Economy of Greece

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Economy of Greece
Main building of the bank of Greece 2008.jpg
The building of the Bank of Greece in Athens
Rank 27th (nominal, 2009)[1]
34th (PPP, 2009)[2]
Currency 1 euro (ευρώ) = 100 cents (λεπτά)
Fiscal year Calendar year
Trade organisations EU, WTO, OECD, BSEC
Statistics
GDP $310.365 billion (nominal, 2011 est.)[3]
$311.794 billion (PPP, 2011 est.)[3]
GDP growth 0.2% (Q1 2011 compared to Q4 2010)[4]
GDP per capita $27,716 (nominal, 2011 est.)[3]
$27,844 (PPP, 2011 est.)[3]
GDP by sector agriculture: 4%; industry: 17.6%; services: 78.5% (2010 est.)
Inflation (CPI) 3.3% (May 2011)[5]
Population
below poverty line
20% live below the annual €6,000 threshold (2008)[6]
Gini index 33 (2005)
Labour force 5.05 million (2010 est.)
Labour force
by occupation
agriculture: 12.4%; industry: 22.4%; services: 65.1% (2005 est.)
Unemployment 16.2% (March 2011)[7]
Average gross salary $3,137 (€2,323) monthly (2006)[8]
Average net salary $1,851 (€1,371) monthly (2006)[8]
Main industries tourism; shipping; industrial products, food and tobacco processing, textiles; chemicals, metal products; mining, petroleum
Ease of Doing Business Rank 109th (2011)[9]
External
Exports $69.6 billion (2010 est.)[10]
Export goods food and beverages, manufactured goods, petroleum products, chemicals, textiles
Main export partners Germany 11.11%, Italy 11.05%, Cyprus 7.28%, Bulgaria 6.74%, US 4.95%, UK 4.4%, Turkey 4.23% (2009)
Imports $97.6 billion (2010 est.)[10]
Import goods machinery, transport equipment, fuels, chemicals
Main import partners Germany 13.73%, Italy 12.71%, China 7.08%, France 6.1%, Netherlands 6.02%, South Korea 5.68%, Belgium 4.34%, Spain 4.08% (2009)
Gross external debt $532.9 billion (30 June 2010)
Public finances
Public debt 142.8% of GDP (2010 est.)[11]
Budget deficit 10.5% of GDP (2010 est.)[11]
Revenues 39.1% of GDP (2010 est.)[11]
Expenses 49.5% of GDP (2010 est.)[11]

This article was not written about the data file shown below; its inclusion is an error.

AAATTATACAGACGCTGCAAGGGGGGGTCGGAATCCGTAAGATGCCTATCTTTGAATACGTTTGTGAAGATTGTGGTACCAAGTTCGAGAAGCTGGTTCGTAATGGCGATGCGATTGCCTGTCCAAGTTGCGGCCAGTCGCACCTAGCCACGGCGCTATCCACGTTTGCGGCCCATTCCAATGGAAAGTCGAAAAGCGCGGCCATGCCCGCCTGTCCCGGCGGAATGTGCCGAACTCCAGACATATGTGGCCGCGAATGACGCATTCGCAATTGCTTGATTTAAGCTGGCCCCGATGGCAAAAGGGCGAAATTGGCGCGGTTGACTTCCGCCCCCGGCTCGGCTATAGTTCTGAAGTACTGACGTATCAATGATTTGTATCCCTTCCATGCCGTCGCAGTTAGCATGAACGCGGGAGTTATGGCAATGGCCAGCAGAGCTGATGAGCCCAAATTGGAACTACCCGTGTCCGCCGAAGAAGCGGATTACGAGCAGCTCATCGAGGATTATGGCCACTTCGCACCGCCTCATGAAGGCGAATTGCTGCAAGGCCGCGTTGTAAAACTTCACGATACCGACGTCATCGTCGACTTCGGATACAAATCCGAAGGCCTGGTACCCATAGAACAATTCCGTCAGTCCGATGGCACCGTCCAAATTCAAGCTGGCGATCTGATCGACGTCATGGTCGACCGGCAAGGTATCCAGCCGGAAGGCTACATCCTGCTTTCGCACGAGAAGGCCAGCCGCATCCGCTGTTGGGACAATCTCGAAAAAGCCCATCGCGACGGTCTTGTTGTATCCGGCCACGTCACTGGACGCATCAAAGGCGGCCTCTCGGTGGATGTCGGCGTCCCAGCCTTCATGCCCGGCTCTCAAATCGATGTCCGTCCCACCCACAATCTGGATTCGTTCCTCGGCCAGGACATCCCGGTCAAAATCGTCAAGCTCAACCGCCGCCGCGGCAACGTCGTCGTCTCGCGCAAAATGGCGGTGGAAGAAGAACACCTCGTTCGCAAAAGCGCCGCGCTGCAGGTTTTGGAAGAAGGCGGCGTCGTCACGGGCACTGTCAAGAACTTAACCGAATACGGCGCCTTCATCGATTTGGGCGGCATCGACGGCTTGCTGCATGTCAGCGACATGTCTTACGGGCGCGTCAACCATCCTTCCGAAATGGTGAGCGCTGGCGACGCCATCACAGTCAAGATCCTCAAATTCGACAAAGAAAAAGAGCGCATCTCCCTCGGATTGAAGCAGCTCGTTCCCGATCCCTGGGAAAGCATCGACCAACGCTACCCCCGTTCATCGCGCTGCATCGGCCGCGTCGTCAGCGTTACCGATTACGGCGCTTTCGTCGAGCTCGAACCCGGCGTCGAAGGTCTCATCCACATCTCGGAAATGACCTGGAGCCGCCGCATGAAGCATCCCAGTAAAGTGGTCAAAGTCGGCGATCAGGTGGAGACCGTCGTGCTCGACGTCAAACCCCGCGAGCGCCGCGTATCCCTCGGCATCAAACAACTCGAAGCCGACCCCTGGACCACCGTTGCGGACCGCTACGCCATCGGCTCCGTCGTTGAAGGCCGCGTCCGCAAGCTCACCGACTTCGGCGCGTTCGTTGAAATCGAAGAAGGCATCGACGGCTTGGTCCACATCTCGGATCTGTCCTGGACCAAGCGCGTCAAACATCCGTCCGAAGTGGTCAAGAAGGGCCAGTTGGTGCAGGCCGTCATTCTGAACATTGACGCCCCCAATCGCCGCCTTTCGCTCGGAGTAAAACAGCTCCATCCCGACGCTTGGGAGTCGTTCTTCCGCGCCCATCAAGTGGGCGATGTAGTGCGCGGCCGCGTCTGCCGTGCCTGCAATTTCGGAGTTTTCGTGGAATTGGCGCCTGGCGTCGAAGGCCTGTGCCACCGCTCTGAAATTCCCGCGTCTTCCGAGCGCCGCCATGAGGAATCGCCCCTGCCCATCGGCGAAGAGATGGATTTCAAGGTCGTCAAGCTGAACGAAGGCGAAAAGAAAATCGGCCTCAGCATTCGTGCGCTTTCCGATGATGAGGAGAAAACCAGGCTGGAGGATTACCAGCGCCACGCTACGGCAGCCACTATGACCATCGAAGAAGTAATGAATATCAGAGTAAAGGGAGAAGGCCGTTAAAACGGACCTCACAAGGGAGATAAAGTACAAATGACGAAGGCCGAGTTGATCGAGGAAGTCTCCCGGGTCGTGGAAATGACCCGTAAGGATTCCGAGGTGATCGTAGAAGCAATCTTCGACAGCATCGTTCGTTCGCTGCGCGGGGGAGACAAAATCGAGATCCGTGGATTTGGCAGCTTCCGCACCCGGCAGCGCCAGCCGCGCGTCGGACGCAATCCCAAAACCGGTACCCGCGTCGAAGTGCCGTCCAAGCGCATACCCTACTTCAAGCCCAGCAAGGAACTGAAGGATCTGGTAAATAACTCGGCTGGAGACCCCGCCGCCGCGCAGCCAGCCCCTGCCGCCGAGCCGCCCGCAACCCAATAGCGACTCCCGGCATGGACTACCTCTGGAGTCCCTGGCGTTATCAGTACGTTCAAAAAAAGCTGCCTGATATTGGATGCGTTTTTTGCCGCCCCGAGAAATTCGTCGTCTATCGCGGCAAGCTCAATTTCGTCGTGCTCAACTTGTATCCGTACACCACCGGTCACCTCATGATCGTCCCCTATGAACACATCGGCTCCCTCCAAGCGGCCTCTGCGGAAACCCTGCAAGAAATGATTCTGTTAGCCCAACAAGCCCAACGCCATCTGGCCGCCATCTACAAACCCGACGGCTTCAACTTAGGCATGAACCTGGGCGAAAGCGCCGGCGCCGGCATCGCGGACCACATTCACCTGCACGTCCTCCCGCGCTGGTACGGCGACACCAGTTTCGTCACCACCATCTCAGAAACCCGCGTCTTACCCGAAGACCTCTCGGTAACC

Credit rating
Foreign reserves US$7.224 billion (April 2011)[16]
Main data source: CIA World Fact Book
All values, unless otherwise stated, are in US dollars

The economy of Greece is the 27th largest in the world by nominal gross domestic product (GDP) and the 34th largest at purchasing power parity (PPP), according to data by the World Bank for the year 2009.[1][2] Per capita, it is ranked 24th by nominal GDP and 23rd at PPP according to the 2009 data.

A developed country with the 22nd highest human development and quality of life indices in the world,[17] Greece is a member of the European Union, the eurozone, the OECD, the World Trade Organization and the Black Sea Economic Cooperation Organization.

The public sector accounts for about 40% of GDP. The service sector contributes 78.5% of total GDP, industry 17.6% and agriculture 4%. Greece is the 31st most globalized country in the world and is classified as a high-income economy.

Contents

[edit] History

GDP Growth of Greece compared to the Eurozone between 1996 and 2006

The evolution of the Greek economy during the 19th century (a period that transformed a large part of the world due to the Industrial revolution) has been little researched. Recent research[18] examines the gradual development of industry and further development of shipping in a predominantly agricultural economy, calculating an average rate of per capita GDP growth between 1833 and 1911 that was only slightly lower than that of the other Western European nations. Nonetheless, Greece faced economic hardships and defaulted on its loans in 1826, 1843, 1860 and 1893.[19]

Other studies support the above view on the general trends in the economy, providing comparative measures of standard of living. The per capita income (in purchasing power terms) of Greece was 65% that of France in 1850, 56% in 1890, 62% in 1938,[20][21] 75% in 1980, 90% in 2007, 96.4% in 2008, 97.9% in 2009 and larger than countries such as South Korea, Italy, and Israel.[22] The country's post-World War II development has largely been connected with the so-called Greek economic miracle.

[edit] Eurozone entry

Greece was accepted into the Economic and Monetary Union of the European Union by the European Council on 19 June 2000, based on a number of criteria using 1999 as the reference year. After an audit commissioned by the incoming New Democracy government in 2004, Eurostat revealed that the budgetary statistics on the basis of which Greece joined the eurozone had been under-reported.[23]